Pre-Health Students Shadow Local Medical Residents
Rather than spend the first week of spring break basking in the sun on a beach, four pre-health Hamilton students elected to shadow family medicine program residents at St. Elizabeth’s Medical Center in Utica, N.Y.
Choiwing Yeung ’19, Cilly Geranios ’19, Hana Lindsey ’20, and Joana Mora ’18 saw first-hand the daily tasks of a medical resident, with shifts beginning at 7 a.m. and going until 5 p.m. Each day began with morning report where all the medical residents would gather to listen to lectures and even play medical jeopardy. Afterwards, each student would meet with a different medical resident and shadow them for the day.
Throughout the five-day program, the students observed residents perform their rotations in various departments such as internal medicine, obstetrics, family medicine, geriatrics, rheumatology, behavioral health and pediatrics. Choiwing Yeung ’19 noted, “ I learned that doctors wear many hats every day and serve as counselors, healers, teachers, leaders, team players, and lifelong students,” and she said, “the dynamic nature of the job is what appeals to me.”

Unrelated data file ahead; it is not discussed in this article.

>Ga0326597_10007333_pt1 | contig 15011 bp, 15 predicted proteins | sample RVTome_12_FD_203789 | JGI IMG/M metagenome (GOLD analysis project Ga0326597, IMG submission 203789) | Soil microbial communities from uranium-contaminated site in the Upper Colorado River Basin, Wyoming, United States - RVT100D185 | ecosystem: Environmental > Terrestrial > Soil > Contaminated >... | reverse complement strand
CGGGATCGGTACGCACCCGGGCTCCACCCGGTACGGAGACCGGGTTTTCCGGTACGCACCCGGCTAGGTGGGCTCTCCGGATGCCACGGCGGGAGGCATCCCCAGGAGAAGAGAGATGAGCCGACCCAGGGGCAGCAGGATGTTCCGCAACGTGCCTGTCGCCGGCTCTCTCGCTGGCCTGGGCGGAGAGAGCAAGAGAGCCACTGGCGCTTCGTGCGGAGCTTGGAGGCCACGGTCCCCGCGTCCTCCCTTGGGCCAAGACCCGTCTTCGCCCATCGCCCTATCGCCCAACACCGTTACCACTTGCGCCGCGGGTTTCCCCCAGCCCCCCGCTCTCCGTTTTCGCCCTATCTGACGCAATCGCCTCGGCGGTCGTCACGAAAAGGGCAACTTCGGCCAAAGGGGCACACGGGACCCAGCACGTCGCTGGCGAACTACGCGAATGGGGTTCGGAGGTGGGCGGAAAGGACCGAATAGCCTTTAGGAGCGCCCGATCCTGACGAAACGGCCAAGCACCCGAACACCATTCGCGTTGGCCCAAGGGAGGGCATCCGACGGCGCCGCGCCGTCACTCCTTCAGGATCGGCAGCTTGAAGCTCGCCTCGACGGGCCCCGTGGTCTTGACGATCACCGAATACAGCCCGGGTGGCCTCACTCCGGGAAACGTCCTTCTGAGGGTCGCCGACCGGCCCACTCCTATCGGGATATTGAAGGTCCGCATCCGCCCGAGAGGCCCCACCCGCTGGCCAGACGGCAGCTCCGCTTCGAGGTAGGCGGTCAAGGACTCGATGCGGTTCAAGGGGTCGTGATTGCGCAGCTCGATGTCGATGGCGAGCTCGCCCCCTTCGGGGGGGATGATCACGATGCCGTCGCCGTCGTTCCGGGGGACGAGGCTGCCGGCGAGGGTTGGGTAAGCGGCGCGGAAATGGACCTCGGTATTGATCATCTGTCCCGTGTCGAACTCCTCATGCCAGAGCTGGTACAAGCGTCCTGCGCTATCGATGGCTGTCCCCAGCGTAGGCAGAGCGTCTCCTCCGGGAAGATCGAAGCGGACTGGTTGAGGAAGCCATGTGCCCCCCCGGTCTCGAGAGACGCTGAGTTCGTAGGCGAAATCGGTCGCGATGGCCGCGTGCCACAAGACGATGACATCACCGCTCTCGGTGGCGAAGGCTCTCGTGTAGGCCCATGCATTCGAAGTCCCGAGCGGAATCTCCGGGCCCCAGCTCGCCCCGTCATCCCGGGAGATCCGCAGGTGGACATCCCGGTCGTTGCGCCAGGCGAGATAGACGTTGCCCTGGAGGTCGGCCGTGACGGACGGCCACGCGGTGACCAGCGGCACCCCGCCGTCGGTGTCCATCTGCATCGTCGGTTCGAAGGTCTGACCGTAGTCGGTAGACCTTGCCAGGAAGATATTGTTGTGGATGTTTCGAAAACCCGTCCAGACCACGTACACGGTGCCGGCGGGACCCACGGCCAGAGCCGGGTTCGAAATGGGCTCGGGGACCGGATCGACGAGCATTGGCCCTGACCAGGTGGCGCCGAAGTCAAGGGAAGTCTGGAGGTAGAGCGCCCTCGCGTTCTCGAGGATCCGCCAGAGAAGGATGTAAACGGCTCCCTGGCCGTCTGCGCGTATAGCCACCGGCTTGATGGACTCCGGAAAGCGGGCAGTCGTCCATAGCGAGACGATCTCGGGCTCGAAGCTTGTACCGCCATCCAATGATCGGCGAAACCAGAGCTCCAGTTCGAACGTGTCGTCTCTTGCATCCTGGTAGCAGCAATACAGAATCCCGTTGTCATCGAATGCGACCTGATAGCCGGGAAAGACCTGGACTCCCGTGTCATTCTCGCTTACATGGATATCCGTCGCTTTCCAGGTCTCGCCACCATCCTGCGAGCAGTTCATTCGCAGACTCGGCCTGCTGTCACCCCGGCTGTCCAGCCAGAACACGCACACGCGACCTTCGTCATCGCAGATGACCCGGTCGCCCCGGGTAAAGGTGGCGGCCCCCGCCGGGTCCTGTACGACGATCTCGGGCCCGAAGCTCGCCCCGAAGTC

The Hamilton students are currently completing pre-med required classes with sights set on attending medical school sometime in the future. Having the opportunity to speak with the residents one-on-one was helpful because, as Cilly Geranios ’19 said, “you could get insight into the application process and how you might want to approach medical school”. The residents gave helpful advice on studying for the MCAT as well as different ways to enter into the medical health profession.
During the course of each day, the medical residents would describe their path in becoming a physician to the students. Hana Lindsey ’20 remarked, “I didn’t realize how many options there were for medical school.” The medical residents went to different types of medical schools to become either a medical doctor (M.D.) or doctor of osteopathic medicine (D.O.) The residents attended medical schools in various locations s in the United States as well as in other countries.
Even though the students returned home exhausted at the end of each shift, they all agreed that this program gave them a greater insight into the types of difficulties and rewards that come from being a medical professional as well as the dedication required by physicians beyond attending medical school.